Federal Safety regulators fined Honda Motor Co. $70 million – the maximum allowed – for failing to report deaths and injuries involving its vehicles in a timely matter.
The National Highway Traffic Safety Administration fine, which has two components, is the largest ever levied on an automaker by the safety agency. Honda must pay $35 million for the unreported death and injury claims and an equal amount for failing to report warranty and service claims that might point to defects.
“We cannot tolerate an automaker failing to report to us any safety issues,” U.S. Transportation Secretary Anthony Foxx said Thursday. “If we don’t know about these problems, we are missing a crucial piece in the recall process.”
Late last year, Honda acknowledged failing to tell the NHTSA about 1,729 incidents involving injuries or deaths in its automobiles. The data should have been submitted as so-called early warning reports. Safety regulators use such reports to ferret out dangerous defects.
NHTSA is stepping up its enforcement actions after coming under fire from Congress for not detecting safety defects quickly enough, including GM’s deadly ignition switches.
The Honda fine “signals a new resolve by NHTSA and DOT to hold automakers strictly accountable for reporting failures,” said Carl Tobias, a professor at the University of Richmond school of law. “Cars are simply too dangerous to have reporting errors like Honda allowed.”
General Motors was hit with a $35-million fine in May, after it was revealed that the company knew about the fatal ignition switch failures for more than a decade before reporting them to the federal agency. Last year, NHTSA also fined South Korean automaker Hyundai $17.4 million for failing to issue a recall in a timely manner and Italian automaker Ferrari $3.5 million for failing to report incidents that included three fatalities.
The increased attention on auto safety contributed to the record recall of 60 million vehicles in the U.S. last year, about double the previous record set in 2004.
Honda blamed the lapse on data entry and computer coding errors, as well as a “narrow interpretation” of what incidents required a report to regulators.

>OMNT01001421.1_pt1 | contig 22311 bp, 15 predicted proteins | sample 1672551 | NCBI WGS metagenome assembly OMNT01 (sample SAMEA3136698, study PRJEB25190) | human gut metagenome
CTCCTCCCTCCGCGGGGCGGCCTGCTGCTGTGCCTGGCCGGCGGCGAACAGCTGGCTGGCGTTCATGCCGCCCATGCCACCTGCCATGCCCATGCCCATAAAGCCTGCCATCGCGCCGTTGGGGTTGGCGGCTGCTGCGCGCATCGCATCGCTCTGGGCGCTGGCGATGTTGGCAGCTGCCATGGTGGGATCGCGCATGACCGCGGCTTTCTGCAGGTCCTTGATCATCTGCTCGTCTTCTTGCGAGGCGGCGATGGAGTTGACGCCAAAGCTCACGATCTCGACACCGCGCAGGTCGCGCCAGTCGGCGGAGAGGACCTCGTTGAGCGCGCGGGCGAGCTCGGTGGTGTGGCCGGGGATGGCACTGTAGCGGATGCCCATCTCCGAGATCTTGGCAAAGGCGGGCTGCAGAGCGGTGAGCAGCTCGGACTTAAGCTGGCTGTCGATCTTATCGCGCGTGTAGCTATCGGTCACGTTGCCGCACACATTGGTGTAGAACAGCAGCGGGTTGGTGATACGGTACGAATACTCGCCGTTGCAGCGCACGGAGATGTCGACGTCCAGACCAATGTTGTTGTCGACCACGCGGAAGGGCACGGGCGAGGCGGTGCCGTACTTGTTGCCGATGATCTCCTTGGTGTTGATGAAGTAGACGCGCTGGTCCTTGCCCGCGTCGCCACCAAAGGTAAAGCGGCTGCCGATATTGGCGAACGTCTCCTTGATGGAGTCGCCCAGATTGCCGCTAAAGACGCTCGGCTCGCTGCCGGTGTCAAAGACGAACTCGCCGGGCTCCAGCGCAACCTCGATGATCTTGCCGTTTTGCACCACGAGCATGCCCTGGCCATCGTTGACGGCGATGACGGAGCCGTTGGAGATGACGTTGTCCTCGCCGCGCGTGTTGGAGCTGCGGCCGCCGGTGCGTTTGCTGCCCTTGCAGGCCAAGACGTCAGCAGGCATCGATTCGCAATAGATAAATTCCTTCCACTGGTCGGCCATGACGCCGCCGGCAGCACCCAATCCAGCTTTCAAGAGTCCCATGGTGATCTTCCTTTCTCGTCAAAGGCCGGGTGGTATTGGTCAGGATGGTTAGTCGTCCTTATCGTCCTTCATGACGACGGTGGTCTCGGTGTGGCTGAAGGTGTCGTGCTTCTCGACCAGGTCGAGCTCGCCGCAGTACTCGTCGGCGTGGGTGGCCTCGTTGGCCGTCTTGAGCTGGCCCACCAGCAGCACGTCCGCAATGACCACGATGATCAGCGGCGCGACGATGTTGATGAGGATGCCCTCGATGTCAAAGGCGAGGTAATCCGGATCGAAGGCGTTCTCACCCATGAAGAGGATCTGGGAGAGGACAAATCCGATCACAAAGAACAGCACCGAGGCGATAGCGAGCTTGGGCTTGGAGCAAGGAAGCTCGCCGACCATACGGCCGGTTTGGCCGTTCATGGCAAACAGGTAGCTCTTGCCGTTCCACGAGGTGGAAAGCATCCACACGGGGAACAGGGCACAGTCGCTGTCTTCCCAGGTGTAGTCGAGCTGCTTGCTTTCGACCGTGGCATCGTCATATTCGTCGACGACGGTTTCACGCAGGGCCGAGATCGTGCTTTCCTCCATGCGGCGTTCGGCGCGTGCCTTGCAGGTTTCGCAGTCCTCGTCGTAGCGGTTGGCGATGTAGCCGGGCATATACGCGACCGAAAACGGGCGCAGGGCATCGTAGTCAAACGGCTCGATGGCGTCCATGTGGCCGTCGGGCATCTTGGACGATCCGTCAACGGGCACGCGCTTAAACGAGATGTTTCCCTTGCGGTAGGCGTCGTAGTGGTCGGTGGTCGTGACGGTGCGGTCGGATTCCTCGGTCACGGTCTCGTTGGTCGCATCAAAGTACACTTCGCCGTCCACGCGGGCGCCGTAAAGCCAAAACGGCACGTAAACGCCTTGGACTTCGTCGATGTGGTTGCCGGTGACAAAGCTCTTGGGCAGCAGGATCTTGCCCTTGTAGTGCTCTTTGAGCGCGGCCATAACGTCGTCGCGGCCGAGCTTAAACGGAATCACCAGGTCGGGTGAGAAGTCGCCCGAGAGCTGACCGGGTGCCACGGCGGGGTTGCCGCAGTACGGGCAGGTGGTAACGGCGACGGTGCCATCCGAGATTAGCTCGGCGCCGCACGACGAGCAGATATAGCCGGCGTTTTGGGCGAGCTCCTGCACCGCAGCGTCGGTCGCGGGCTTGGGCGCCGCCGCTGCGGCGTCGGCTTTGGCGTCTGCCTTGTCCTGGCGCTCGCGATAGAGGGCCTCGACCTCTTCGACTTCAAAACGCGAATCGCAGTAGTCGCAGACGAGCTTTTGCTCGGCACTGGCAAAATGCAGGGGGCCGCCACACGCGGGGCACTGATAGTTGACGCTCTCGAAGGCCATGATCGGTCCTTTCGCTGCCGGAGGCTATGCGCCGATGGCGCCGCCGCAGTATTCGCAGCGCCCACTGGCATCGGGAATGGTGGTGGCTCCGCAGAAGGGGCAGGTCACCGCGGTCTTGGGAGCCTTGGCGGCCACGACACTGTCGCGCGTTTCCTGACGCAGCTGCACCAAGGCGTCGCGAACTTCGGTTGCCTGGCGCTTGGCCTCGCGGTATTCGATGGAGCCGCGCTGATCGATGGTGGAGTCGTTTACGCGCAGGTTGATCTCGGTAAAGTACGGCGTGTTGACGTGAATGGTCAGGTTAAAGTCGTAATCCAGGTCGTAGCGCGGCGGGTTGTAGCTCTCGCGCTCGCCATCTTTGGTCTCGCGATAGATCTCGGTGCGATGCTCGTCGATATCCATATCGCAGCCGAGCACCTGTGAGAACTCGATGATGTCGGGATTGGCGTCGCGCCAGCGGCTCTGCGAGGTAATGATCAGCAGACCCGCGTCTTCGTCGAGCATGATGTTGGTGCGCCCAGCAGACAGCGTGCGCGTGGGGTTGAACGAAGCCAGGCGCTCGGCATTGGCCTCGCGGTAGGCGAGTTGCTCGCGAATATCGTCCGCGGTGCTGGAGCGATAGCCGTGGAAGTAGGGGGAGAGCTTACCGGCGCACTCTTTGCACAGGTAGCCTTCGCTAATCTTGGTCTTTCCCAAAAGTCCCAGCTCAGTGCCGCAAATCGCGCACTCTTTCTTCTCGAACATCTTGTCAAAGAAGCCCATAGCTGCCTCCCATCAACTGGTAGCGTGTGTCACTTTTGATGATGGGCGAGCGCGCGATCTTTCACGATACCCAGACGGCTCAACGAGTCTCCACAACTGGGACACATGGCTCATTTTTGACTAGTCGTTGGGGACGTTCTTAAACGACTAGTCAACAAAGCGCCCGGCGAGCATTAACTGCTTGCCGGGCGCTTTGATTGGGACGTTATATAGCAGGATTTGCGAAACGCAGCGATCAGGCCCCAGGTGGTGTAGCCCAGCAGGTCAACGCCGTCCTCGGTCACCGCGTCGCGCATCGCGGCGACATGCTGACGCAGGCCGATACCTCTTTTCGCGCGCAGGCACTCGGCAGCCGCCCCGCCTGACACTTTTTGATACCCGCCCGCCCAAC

Foxx said Honda’s explanation for failing to report safety claims was not a factor in the NHTSA fine – the largest allowed by federal law.
“Good intentions don’t help the automaker in a situation like this,” Foxx said. “We need the industry to be vigilant and do everything they can to ensure that we are getting timely information.”
Honda said it began investigating the errant reports, stretching from July 2003 to June 2014, after a Honda employee noticed reporting discrepancies. The company then hired a third-party firm to audit the data.
While regulators have discussed the case with the Department of Justice in advance of a possible criminal investigation, Foxx declined to say whether an investigation has been launched.
Toyota last year paid a $1.2-billion Department of Justice fine after admitting it misled regulators and consumers about safety defects. General Motors is the target of a similar inquiry into why it failed to report defective ignition switches now linked to 42 deaths even though it knew about the problem for at least a decade.
A Honda executive said the company had addressed the problem.
“We have resolved this matter and will move forward to build on the important actions Honda has already taken to address our past shortcomings in early warning reporting,” said Rick Schostek, executive vice president, Honda North America Inc.
Honda's U.S. subsidiary also signed a consent order that gives NHTSA increased oversight over what it reports, and mandates third-party audits to ensure that all required reporting is completed now and into the future, according to NHTSA Administrator Mark Rosekind.
Regulators believe that some of Honda’s unreported cases likely involve defective Takata Corp. air bags that can deploy with too much force and send metal shrapnel into the passenger cabin. They are linked to multiple deaths and are responsible for recalls of more than 20 million vehicles globally.
The vehicles affected include those made by Honda — Takata's biggest customer — as well as Nissan, Subaru, Ford, Chrysler, BMW, Mitsubishi and Mazda.
Transportation Department officials have asked Congress to raise the NHTSA fine limit to $300 million.
“We need to increase that cap and only Congress has the ability to do that,” said Rosekind. Raising the limit tells the “industry to obey the law or pay a steep price.”
“Congress has held numerous hearings, and keeps blasting the agency, but has failed to give the administration the authority it needs to levy fines sufficient to motivate companies like Honda to comply with the law,” said Rosemary Shahan, president of Consumers for Auto Reliability and Safety. “Congress has been negligent, and should have passed legislation by now.”
Safety advocates also are pushing for a criminal investigation.
“$70 million is too small a price to pay,” said Clarence Ditlow, executive director of the Center for Auto Safety. “How many deadly defects are concealed in the 1,729 death and injury claims not reported by Honda?”